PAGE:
A drug advertised as a “legal psychoactive” would be off limits to minors in North Carolina under legislation nearing final approval in the General Assembly.
The herbal drug known as kratom is commonly sold in head shops and online. It comes in leaf or powder form, often with colorful packaging, and is sometimes made into teas. And, it acts as a powerful sedative or stimulant, depending on dosage.
"There are cases of patients having seizures after an overdose, and there are cases of patients going into withdrawal," says Anna Dulaney, a toxicologist with the Carolinas Poison Control Center in Charlotte. She adds that if a heavy kratom user stops using the supplement abruptly, withdrawal symptoms can be similar to those experienced when withdrawing from opioids such as heroin or morphine.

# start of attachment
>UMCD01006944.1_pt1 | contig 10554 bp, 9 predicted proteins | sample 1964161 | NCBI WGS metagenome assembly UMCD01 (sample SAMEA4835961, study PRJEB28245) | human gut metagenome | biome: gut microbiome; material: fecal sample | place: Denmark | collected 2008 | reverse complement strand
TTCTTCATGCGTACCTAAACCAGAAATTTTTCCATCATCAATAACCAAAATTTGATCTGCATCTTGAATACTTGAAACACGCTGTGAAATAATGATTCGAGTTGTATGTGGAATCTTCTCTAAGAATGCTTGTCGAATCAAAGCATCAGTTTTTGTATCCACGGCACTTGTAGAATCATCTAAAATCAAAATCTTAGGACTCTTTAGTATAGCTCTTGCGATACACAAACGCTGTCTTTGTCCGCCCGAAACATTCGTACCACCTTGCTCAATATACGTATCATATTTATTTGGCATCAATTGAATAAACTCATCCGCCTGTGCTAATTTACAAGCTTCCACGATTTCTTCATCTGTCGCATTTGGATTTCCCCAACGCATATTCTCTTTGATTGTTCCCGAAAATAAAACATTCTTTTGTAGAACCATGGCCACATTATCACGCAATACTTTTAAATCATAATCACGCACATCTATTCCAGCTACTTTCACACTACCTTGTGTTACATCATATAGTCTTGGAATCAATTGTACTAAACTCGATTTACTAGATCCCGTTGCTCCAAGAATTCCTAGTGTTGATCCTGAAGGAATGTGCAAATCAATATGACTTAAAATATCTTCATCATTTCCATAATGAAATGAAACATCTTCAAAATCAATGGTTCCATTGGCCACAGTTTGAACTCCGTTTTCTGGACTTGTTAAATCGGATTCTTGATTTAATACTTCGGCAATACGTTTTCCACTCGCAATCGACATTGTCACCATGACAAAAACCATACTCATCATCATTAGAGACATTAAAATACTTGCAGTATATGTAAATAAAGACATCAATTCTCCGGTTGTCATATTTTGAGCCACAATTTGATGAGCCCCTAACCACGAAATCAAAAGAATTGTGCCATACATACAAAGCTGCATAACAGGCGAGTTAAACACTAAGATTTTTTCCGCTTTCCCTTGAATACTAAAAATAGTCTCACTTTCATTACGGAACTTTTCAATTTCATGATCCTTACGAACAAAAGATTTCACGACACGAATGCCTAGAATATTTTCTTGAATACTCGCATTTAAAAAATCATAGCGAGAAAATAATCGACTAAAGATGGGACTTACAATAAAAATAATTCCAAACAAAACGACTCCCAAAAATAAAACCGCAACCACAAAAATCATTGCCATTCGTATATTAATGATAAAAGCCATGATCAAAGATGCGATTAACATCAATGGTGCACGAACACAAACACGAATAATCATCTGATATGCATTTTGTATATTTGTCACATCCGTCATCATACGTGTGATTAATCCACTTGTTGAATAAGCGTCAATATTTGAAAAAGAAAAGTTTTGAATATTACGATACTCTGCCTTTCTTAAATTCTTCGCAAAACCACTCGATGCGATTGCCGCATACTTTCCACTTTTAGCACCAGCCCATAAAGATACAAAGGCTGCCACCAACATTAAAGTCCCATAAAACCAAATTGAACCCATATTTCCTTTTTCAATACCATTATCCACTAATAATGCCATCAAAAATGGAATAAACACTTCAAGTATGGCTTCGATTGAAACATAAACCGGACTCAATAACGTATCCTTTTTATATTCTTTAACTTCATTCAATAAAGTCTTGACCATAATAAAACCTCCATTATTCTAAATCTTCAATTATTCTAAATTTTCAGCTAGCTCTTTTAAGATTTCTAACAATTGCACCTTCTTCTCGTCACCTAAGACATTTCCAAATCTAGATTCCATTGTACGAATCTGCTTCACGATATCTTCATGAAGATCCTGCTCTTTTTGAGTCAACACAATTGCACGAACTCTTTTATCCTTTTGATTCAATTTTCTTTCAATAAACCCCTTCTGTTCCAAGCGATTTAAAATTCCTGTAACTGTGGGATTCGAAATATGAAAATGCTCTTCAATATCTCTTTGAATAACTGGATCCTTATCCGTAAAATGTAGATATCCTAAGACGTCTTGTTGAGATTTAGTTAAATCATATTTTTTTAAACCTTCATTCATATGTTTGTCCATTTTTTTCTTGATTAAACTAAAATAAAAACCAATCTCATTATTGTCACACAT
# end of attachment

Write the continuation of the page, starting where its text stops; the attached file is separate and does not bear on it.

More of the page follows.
Dulaney says the Poison Control Center has handled 17 cases involving kratom since 2013, mostly among older teenagers and young adults. The NC Senate approved a bill Friday that bans its sale to anyone under 18. Senate and House lawmakers are near agreement on final legislation.
Kratom comes from Southeast Asia, where it’s long been used as an energy booster and pain reliever. In the U.S., marketing of the drug is not regulated as a controlled substance by the Food and Drug Administration. Dulaney says that means there are no official safety standards for its use. The North Carolina bill also calls for more research on the effects of kratom, to see if stronger legislation is needed.
More about kratom: Read the U.S. Drug Enforcement Administration evaluation of kratom.